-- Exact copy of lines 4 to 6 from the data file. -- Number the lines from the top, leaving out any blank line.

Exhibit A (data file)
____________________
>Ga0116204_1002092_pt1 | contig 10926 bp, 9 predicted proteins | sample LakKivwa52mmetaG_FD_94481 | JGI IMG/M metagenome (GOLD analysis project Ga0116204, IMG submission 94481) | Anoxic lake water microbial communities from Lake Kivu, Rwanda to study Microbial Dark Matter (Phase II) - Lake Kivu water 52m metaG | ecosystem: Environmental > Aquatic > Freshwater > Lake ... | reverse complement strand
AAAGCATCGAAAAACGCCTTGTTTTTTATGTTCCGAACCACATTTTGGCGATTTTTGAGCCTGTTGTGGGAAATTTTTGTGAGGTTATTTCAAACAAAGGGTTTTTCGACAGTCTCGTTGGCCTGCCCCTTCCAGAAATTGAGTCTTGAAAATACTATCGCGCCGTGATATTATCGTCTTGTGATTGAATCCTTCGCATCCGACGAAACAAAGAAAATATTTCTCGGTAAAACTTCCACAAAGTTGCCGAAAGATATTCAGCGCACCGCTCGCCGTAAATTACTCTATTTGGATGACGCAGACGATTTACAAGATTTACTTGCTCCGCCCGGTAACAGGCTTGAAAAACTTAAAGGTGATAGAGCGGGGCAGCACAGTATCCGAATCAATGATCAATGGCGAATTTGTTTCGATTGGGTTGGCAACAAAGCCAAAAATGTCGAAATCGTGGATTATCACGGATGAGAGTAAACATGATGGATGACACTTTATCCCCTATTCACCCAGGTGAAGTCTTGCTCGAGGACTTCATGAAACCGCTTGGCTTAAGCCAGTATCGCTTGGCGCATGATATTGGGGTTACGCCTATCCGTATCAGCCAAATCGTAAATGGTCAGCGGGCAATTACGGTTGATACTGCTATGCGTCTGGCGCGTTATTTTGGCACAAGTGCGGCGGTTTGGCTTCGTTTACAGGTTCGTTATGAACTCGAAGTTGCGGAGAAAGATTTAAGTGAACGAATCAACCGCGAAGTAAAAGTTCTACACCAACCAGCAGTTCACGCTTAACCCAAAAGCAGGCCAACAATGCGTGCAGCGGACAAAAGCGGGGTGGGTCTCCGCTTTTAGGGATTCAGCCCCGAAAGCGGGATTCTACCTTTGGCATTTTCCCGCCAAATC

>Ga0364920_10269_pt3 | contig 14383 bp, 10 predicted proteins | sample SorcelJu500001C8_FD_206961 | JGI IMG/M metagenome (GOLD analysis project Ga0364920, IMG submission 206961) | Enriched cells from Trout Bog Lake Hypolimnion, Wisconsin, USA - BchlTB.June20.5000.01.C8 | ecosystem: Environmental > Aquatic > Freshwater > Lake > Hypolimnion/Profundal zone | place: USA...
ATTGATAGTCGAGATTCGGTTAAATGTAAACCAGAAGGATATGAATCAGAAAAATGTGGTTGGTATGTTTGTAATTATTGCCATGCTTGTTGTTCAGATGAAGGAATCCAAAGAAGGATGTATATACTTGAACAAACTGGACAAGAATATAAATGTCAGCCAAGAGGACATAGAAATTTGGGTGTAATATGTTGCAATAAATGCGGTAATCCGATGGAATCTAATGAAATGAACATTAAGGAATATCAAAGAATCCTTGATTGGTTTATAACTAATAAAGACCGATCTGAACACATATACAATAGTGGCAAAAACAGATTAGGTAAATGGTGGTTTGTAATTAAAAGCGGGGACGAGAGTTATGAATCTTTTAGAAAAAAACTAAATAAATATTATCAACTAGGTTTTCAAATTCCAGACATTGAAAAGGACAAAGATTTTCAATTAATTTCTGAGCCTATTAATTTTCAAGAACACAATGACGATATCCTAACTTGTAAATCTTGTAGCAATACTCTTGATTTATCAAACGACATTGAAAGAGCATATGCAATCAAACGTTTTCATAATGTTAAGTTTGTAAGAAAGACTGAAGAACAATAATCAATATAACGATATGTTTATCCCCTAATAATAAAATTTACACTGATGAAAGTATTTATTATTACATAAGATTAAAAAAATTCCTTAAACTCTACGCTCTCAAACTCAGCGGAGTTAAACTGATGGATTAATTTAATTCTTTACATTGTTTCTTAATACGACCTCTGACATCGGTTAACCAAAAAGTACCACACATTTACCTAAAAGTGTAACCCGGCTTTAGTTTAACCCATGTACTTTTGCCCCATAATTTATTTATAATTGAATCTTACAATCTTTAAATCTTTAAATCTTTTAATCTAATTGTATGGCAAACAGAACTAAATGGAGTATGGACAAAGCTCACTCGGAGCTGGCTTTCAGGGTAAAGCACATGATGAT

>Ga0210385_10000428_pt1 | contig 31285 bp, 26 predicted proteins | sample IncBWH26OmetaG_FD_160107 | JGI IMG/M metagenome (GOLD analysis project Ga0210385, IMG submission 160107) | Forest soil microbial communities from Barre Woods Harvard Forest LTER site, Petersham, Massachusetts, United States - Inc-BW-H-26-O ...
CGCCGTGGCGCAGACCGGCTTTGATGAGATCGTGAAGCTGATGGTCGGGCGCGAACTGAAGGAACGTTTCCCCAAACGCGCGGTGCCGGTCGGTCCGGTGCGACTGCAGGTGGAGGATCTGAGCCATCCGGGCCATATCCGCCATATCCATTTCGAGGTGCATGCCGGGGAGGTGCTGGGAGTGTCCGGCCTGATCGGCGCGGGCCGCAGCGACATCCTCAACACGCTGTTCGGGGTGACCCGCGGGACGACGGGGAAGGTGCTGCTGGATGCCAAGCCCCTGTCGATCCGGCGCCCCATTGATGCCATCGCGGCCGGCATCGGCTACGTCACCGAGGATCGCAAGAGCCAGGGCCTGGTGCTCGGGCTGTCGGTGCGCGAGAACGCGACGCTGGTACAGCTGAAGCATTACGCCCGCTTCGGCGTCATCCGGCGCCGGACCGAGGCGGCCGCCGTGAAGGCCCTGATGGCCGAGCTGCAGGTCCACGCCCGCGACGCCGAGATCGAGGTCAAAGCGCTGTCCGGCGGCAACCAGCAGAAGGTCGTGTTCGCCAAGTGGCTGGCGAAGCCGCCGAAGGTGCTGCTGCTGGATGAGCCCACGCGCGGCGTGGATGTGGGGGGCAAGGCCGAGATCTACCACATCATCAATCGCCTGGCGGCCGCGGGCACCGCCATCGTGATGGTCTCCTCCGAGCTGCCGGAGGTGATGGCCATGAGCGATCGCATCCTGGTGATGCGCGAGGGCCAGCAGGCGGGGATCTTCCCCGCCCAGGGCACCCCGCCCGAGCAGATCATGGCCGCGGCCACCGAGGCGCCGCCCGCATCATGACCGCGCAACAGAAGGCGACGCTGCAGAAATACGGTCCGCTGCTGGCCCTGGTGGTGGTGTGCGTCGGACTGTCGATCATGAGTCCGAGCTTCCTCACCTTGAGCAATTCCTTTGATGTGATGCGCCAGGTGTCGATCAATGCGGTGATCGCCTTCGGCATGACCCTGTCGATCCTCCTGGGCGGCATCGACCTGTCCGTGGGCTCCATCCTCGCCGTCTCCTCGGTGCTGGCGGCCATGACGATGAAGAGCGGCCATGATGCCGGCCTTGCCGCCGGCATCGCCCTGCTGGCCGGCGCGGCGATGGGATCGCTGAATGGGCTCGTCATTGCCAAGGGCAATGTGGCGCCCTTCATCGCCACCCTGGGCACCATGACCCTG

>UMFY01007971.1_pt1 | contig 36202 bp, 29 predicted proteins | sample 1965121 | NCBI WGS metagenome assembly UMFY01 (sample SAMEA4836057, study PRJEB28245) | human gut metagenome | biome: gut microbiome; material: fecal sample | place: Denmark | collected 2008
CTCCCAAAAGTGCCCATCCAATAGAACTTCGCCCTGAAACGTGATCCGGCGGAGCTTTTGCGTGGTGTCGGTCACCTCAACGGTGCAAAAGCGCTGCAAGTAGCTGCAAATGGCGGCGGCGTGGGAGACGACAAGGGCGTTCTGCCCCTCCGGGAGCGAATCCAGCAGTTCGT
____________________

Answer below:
ATTGATAGTCGAGATTCGGTTAAATGTAAACCAGAAGGATATGAATCAGAAAAATGTGGTTGGTATGTTTGTAATTATTGCCATGCTTGTTGTTCAGATGAAGGAATCCAAAGAAGGATGTATATACTTGAACAAACTGGACAAGAATATAAATGTCAGCCAAGAGGACATAGAAATTTGGGTGTAATATGTTGCAATAAATGCGGTAATCCGATGGAATCTAATGAAATGAACATTAAGGAATATCAAAGAATCCTTGATTGGTTTATAACTAATAAAGACCGATCTGAACACATATACAATAGTGGCAAAAACAGATTAGGTAAATGGTGGTTTGTAATTAAAAGCGGGGACGAGAGTTATGAATCTTTTAGAAAAAAACTAAATAAATATTATCAACTAGGTTTTCAAATTCCAGACATTGAAAAGGACAAAGATTTTCAATTAATTTCTGAGCCTATTAATTTTCAAGAACACAATGACGATATCCTAACTTGTAAATCTTGTAGCAATACTCTTGATTTATCAAACGACATTGAAAGAGCATATGCAATCAAACGTTTTCATAATGTTAAGTTTGTAAGAAAGACTGAAGAACAATAATCAATATAACGATATGTTTATCCCCTAATAATAAAATTTACACTGATGAAAGTATTTATTATTACATAAGATTAAAAAAATTCCTTAAACTCTACGCTCTCAAACTCAGCGGAGTTAAACTGATGGATTAATTTAATTCTTTACATTGTTTCTTAATACGACCTCTGACATCGGTTAACCAAAAAGTACCACACATTTACCTAAAAGTGTAACCCGGCTTTAGTTTAACCCATGTACTTTTGCCCCATAATTTATTTATAATTGAATCTTACAATCTTTAAATCTTTAAATCTTTTAATCTAATTGTATGGCAAACAGAACTAAATGGAGTATGGACAAAGCTCACTCGGAGCTGGCTTTCAGGGTAAAGCACATGATGAT

>Ga0210385_10000428_pt1 | contig 31285 bp, 26 predicted proteins | sample IncBWH26OmetaG_FD_160107 | JGI IMG/M metagenome (GOLD analysis project Ga0210385, IMG submission 160107) | Forest soil microbial communities from Barre Woods Harvard Forest LTER site, Petersham, Massachusetts, United States - Inc-BW-H-26-O ...
CGCCGTGGCGCAGACCGGCTTTGATGAGATCGTGAAGCTGATGGTCGGGCGCGAACTGAAGGAACGTTTCCCCAAACGCGCGGTGCCGGTCGGTCCGGTGCGACTGCAGGTGGAGGATCTGAGCCATCCGGGCCATATCCGCCATATCCATTTCGAGGTGCATGCCGGGGAGGTGCTGGGAGTGTCCGGCCTGATCGGCGCGGGCCGCAGCGACATCCTCAACACGCTGTTCGGGGTGACCCGCGGGACGACGGGGAAGGTGCTGCTGGATGCCAAGCCCCTGTCGATCCGGCGCCCCATTGATGCCATCGCGGCCGGCATCGGCTACGTCACCGAGGATCGCAAGAGCCAGGGCCTGGTGCTCGGGCTGTCGGTGCGCGAGAACGCGACGCTGGTACAGCTGAAGCATTACGCCCGCTTCGGCGTCATCCGGCGCCGGACCGAGGCGGCCGCCGTGAAGGCCCTGATGGCCGAGCTGCAGGTCCACGCCCGCGACGCCGAGATCGAGGTCAAAGCGCTGTCCGGCGGCAACCAGCAGAAGGTCGTGTTCGCCAAGTGGCTGGCGAAGCCGCCGAAGGTGCTGCTGCTGGATGAGCCCACGCGCGGCGTGGATGTGGGGGGCAAGGCCGAGATCTACCACATCATCAATCGCCTGGCGGCCGCGGGCACCGCCATCGTGATGGTCTCCTCCGAGCTGCCGGAGGTGATGGCCATGAGCGATCGCATCCTGGTGATGCGCGAGGGCCAGCAGGCGGGGATCTTCCCCGCCCAGGGCACCCCGCCCGAGCAGATCATGGCCGCGGCCACCGAGGCGCCGCCCGCATCATGACCGCGCAACAGAAGGCGACGCTGCAGAAATACGGTCCGCTGCTGGCCCTGGTGGTGGTGTGCGTCGGACTGTCGATCATGAGTCCGAGCTTCCTCACCTTGAGCAATTCCTTTGATGTGATGCGCCAGGTGTCGATCAATGCGGTGATCGCCTTCGGCATGACCCTGTCGATCCTCCTGGGCGGCATCGACCTGTCCGTGGGCTCCATCCTCGCCGTCTCCTCGGTGCTGGCGGCCATGACGATGAAGAGCGGCCATGATGCCGGCCTTGCCGCCGGCATCGCCCTGCTGGCCGGCGCGGCGATGGGATCGCTGAATGGGCTCGTCATTGCCAAGGGCAATGTGGCGCCCTTCATCGCCACCCTGGGCACCATGACCCTG